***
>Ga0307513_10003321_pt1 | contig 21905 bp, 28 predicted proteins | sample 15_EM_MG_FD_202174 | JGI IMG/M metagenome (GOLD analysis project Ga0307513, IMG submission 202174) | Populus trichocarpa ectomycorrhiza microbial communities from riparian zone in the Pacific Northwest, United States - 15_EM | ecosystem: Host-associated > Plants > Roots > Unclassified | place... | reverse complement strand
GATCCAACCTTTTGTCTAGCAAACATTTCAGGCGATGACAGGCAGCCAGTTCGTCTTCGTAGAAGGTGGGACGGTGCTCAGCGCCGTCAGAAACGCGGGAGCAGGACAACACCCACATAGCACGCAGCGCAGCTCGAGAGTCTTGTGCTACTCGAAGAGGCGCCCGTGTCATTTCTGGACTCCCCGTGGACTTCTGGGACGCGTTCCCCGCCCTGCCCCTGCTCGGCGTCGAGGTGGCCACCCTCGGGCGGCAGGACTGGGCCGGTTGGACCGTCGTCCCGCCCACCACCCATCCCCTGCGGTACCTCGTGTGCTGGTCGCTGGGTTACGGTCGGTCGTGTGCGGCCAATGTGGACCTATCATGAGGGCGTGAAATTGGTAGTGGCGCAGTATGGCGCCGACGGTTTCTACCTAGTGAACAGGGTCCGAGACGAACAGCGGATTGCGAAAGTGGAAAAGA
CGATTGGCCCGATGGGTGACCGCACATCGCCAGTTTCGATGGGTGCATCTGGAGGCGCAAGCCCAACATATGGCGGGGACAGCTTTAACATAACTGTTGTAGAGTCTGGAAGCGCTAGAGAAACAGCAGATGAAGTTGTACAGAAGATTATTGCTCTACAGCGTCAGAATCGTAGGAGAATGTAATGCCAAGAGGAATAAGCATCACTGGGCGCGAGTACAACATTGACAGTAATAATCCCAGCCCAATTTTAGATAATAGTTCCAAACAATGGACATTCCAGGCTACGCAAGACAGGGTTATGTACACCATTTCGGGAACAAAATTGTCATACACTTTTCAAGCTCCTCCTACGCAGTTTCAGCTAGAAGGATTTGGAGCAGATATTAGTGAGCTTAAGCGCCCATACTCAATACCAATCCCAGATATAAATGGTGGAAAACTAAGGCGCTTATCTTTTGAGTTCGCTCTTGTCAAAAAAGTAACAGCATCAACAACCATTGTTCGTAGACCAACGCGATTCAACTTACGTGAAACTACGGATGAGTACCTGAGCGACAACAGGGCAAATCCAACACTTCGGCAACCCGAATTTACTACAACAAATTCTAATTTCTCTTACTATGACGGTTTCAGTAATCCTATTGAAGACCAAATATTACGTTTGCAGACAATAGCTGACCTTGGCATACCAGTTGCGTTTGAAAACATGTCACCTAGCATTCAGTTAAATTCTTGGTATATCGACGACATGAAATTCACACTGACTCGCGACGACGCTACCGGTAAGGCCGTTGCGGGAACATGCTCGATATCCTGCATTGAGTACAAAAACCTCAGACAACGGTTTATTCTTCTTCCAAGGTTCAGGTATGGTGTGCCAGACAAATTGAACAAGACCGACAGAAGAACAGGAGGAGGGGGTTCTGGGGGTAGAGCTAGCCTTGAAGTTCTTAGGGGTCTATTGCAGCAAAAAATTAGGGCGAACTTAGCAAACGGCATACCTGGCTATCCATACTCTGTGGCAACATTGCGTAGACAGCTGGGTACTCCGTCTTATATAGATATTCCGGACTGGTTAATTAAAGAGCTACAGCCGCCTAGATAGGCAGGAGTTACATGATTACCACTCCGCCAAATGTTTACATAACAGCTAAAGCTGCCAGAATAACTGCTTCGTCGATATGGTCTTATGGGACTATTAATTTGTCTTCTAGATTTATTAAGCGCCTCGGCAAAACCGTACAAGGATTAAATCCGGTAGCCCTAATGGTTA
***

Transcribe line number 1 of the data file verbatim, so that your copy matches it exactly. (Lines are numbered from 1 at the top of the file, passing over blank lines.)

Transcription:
>Ga0307513_10003321_pt1 | contig 21905 bp, 28 predicted proteins | sample 15_EM_MG_FD_202174 | JGI IMG/M metagenome (GOLD analysis project Ga0307513, IMG submission 202174) | Populus trichocarpa ectomycorrhiza microbial communities from riparian zone in the Pacific Northwest, United States - 15_EM | ecosystem: Host-associated > Plants > Roots > Unclassified | place... | reverse complement strand